Venezuela and her neighboring Latin American country, Colombia, have been at odds over several issues and political differences. Each has a formidable military force. The Colombian government has been killing FARC officials, and the government of Venezuela says it is the wrong way to do business. Colombia as a rule, tends to agree with and embrace the big money politics of the Bush Administration.

Just two weeks ago, the Colombian government announced that it "rescued" a hostage from the jungles of Colombia who had been held for years by "leftist rebels" from FARC- the Colombian Revolutionary movement that began several decades ago. The release of Ingrid Betancourt was hailed as a heroic victory by Colombia's President, while other sources said they paid the FARC guerrillas several million dollars for the release and it was all staged and planned.

Hugo Chavez, the President of Venezuela, had also secured the recent release of FARC hostages, though with much less fanfare. Western media groups seem to be trying their hardest to portray Chavez as a villain, but he keeps proving to the world that it is not the case.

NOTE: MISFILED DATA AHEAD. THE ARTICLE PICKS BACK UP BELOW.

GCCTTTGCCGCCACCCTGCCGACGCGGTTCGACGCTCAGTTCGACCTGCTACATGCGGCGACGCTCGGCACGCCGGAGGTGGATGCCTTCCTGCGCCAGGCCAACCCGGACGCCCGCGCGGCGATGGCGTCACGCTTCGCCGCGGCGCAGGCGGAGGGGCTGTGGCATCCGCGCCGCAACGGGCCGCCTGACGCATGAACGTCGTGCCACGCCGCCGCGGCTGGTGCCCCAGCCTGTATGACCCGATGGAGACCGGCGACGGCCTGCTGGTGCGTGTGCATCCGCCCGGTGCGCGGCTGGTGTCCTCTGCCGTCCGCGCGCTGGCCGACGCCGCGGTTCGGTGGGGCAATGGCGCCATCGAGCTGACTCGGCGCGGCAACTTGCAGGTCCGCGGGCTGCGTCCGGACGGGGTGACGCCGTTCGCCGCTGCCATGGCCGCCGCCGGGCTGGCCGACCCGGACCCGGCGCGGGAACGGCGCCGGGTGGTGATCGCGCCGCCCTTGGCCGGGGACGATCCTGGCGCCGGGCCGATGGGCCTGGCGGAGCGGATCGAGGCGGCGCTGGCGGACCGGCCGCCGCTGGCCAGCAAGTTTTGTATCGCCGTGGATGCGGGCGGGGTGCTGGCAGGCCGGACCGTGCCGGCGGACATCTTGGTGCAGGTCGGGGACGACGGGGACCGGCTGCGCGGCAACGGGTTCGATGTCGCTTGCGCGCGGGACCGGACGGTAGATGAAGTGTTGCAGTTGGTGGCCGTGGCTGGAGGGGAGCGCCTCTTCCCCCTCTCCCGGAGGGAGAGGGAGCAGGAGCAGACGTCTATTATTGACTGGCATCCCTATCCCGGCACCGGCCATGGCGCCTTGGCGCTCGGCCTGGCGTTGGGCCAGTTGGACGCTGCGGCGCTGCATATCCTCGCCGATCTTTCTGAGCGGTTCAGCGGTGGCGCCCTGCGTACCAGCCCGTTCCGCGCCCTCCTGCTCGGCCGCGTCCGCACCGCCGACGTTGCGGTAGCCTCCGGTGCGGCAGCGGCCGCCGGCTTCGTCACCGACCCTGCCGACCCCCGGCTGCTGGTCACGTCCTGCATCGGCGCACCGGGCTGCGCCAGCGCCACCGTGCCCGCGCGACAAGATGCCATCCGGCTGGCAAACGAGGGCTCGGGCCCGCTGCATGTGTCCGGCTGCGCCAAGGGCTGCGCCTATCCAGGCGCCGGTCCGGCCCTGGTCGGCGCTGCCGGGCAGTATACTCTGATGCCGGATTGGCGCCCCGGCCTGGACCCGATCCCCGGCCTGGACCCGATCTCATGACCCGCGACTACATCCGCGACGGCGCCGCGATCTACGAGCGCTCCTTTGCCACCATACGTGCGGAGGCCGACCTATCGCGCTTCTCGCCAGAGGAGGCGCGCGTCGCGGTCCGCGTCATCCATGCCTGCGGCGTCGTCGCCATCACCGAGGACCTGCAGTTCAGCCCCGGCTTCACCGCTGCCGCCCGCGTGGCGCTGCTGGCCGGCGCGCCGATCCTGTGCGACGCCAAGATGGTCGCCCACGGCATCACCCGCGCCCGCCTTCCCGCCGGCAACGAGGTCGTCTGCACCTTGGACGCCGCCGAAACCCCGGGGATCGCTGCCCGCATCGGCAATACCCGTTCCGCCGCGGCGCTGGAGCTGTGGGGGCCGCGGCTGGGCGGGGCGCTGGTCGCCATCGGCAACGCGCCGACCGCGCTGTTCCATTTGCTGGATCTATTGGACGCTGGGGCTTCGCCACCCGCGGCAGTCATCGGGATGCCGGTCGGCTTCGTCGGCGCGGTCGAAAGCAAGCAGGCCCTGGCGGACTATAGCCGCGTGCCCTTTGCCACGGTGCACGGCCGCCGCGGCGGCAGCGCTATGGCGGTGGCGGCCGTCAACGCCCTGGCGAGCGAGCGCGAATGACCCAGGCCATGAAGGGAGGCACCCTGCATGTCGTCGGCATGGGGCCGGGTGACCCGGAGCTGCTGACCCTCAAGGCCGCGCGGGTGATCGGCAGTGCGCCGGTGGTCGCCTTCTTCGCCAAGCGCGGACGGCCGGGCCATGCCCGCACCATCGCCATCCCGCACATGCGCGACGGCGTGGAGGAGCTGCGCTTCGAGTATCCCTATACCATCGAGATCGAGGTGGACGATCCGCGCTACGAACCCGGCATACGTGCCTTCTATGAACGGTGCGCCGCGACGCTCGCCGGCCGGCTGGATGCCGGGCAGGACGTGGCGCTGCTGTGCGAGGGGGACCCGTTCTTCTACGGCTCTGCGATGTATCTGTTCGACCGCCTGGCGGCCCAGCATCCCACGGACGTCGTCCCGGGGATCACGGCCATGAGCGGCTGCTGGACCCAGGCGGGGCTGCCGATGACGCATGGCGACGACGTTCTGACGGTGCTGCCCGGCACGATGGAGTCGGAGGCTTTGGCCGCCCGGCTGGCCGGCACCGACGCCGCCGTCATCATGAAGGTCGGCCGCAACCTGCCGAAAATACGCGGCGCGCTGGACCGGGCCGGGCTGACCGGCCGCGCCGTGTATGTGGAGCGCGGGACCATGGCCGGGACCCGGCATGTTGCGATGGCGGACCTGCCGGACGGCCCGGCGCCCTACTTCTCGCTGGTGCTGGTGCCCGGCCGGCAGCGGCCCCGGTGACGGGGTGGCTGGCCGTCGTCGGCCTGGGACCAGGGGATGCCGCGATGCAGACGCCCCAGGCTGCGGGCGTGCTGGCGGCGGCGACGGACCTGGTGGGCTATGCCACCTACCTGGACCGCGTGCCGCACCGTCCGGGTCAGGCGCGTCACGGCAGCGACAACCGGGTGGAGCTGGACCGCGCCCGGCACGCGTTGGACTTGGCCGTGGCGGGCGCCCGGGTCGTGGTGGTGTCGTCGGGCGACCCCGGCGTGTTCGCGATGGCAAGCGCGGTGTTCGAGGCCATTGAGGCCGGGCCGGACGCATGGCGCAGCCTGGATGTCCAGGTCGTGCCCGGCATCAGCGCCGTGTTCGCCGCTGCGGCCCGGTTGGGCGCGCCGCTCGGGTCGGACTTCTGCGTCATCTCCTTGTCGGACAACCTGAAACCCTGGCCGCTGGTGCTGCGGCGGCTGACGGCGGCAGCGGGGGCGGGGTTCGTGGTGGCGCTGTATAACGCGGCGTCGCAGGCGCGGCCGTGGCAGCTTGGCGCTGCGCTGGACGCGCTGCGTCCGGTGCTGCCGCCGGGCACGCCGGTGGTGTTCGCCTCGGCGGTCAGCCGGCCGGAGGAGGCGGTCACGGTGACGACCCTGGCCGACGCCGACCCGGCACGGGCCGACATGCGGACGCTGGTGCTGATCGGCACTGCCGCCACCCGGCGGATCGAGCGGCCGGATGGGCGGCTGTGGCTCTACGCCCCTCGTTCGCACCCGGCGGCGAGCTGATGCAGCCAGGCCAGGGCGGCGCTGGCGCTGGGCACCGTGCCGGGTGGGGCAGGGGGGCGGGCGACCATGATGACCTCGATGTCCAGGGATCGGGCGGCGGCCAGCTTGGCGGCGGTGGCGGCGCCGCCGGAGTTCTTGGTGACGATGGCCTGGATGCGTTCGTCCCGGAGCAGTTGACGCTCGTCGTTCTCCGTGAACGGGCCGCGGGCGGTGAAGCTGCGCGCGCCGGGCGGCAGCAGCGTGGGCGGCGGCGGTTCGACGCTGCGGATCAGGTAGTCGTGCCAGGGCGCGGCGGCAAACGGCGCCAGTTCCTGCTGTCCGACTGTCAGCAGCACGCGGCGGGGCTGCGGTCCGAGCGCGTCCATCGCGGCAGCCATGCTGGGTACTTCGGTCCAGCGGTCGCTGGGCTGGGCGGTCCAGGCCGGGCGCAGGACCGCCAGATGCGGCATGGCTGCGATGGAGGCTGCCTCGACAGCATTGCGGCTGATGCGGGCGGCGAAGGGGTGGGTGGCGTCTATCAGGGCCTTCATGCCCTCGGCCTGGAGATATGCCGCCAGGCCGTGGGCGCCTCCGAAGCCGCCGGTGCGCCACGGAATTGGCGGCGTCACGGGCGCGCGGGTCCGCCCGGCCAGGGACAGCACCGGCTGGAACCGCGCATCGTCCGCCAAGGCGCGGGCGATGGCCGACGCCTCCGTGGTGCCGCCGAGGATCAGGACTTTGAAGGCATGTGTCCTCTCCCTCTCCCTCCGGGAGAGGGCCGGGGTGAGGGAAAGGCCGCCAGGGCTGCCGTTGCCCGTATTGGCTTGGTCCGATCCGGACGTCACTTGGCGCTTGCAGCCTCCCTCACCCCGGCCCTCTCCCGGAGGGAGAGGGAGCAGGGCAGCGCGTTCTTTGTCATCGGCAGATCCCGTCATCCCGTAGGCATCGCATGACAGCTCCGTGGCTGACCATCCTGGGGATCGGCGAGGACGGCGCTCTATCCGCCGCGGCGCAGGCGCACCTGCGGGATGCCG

Who did Miss Venezuela edge out to become Miss Universe? Miss Colombia, of course. To make things ever odder, Miss Venezuela is a former Latin America kidnapping victim.

It does seem like a positive thing that Vietnam is able to host a world class event like this today. It is a sign that countries can recover from U.S. military occupation if nothing else. Sunday night must have been a great night for Venezuelan President Hugo Chavez.

This is a clip from the contest that shows both Miss USA Crystle Stewart, and Dayana Mendoza, Miss Venezuela, along with other contestants: